For those who haven’t seen enough gargantuan chase scenes this summer, “Bad Boys II” features two of them, the first a pursuit involving Syd in an SUV, some Haitian thugs in a trailer truck they commandeered that’s loaded with cars, and Marcus and Mike in a Ferrari. The money shots here involve vehicles being pushed off the trailer that then go bouncing, rolling and spinning unpredictably over the causeway; true, this is a new trick in the chase scene lexicon, but the scene is repetitive and overdone in a way that summarizes the problems with the entire picture.
The guys get the expected dressing down from their boss (Joe Pantoliano) who, like Marcus, has taken to Eastern spiritualism, therapy and anger management in an effort to cope with the rigors of his job; he’s the first police captain to demand that his subordinates remove their shoes before entering his office.
After a very imaginatively shot gunbattle between the bad boys and the remaining Haitians in an apartment, a scene in which the opponents fire away from opposite sides of an apartment wall as the camera circles rapidly around it to cover the action in both rooms, pic settles into a comedy routine groove for a while.
In a long digression that might well have served as end-credits filler, Marcus and Mike indulge in an intimate discussion in a TV appliance store that is accidentally broadcast on all the monitors and is misconstrued by the shocked customers as a private talk between two gays. After posing as pest exterminators to plant surveillance bugs in Tapia’s mansion, they reach their comic peak here as they ferociously confront a 15-year-old who’s come to take Marcus’ teenage daughter on her first date. Lawrence also has his moments later on when Marcus ingests some ecstasy and begins acting warm and snuggly with Mike and anyone else in his vicinity.
Otherwise, the more routine the plot developments become — Tapia kills one of the Russians and takes Syd on as his money-laundering partner before kidnapping her and eventually trying to escape with his ill-gotten gains to Cuba — the more Bay gives them the hard sell, to vastly diminishing returns. The second big chase scene, involving a fight on an elevated train, feels pointless, and the cumulative effect of all the gunfire and wanton destruction and hyperventilating forward motion is numbing.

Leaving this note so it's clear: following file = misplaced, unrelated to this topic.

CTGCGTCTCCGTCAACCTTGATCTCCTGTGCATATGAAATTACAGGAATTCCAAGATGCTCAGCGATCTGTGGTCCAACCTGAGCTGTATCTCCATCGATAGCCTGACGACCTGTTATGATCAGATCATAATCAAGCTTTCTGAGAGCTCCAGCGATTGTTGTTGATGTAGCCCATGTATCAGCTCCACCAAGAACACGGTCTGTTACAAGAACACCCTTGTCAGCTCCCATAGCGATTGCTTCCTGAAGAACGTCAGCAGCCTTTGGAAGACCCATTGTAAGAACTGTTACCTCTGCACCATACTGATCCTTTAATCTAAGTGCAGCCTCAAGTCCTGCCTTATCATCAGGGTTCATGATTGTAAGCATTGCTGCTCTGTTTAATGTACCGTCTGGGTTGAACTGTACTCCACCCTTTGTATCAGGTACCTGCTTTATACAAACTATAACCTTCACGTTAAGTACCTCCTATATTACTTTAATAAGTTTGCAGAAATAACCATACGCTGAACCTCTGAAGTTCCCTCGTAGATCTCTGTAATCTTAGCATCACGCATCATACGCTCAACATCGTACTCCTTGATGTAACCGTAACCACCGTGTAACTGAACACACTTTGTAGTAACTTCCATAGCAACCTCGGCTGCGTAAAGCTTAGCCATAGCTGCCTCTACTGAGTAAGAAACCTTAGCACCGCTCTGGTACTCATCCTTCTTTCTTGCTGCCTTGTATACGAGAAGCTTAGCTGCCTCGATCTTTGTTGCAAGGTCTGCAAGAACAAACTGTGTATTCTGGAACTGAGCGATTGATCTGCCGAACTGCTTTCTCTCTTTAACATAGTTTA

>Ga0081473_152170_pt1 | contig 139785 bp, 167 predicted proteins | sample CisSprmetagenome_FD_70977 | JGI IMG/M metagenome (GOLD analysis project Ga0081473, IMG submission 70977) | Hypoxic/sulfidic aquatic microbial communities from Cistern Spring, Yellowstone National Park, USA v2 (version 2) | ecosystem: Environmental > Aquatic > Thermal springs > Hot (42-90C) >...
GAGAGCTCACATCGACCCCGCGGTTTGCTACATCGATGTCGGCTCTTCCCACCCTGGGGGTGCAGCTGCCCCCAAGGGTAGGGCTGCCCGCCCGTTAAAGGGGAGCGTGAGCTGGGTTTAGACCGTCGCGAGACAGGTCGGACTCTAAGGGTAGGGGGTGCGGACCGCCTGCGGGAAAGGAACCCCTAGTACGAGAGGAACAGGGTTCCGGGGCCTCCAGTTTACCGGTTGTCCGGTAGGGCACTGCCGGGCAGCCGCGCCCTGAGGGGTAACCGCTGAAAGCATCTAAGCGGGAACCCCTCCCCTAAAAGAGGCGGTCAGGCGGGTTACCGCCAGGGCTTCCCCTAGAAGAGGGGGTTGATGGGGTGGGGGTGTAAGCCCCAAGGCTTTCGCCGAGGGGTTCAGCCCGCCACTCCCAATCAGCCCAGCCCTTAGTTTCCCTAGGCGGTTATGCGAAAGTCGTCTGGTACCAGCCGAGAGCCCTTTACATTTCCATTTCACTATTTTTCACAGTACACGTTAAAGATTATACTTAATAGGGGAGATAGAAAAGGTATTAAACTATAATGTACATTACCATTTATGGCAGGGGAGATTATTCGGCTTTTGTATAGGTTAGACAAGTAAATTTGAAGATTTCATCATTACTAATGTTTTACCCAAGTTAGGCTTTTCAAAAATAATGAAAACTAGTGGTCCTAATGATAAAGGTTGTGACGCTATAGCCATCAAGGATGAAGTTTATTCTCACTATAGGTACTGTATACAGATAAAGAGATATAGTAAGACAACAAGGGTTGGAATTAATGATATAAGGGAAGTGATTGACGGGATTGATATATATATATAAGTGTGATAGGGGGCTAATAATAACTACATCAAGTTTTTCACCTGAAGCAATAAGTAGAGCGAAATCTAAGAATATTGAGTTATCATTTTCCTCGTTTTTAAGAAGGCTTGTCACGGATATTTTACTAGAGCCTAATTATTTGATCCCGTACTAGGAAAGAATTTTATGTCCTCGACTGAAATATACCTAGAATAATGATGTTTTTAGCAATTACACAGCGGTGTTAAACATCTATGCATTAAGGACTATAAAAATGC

The looming question on a picture like this is why its makers felt obliged to make a 2½-hour movie when they could have saved tens of millions of dollars by not shooting perhaps 45 minutes of unnecessary footage and in the bargain delivered a tighter, tauter, more satisfying film. Such is the logic of would-be blockbusters in Hollywood today.
As it is, Bay directs like a driver who tries to move on city streets the way he does on a freeway, without recognizing the value of different speed limits and jamming pedal to the metal until he simply runs out of gas. Many of the stunts and shots are spectacular, to be sure, but the preponderance of them dilutes their impact.
It’s easy to see how the citizens of Miami were so famously inconvenienced by this production, as certain streets obviously had to be tied up for days on end by the massive chases and crashes staged on them. Technically, pic is all-stops-out and padded to the max; end credits reveal a staff of 10 for Lawrence and nine for Smith.
Auds who know what they want from the two stars and like it in extended doses will get their money’s worth, while others will be happy for another eight-year break between series installments. Union is spirited as usual, while Spanish thesp Molla rolls into one performance every cliche of a Latin drug lord seen onscreen over the past 25 years.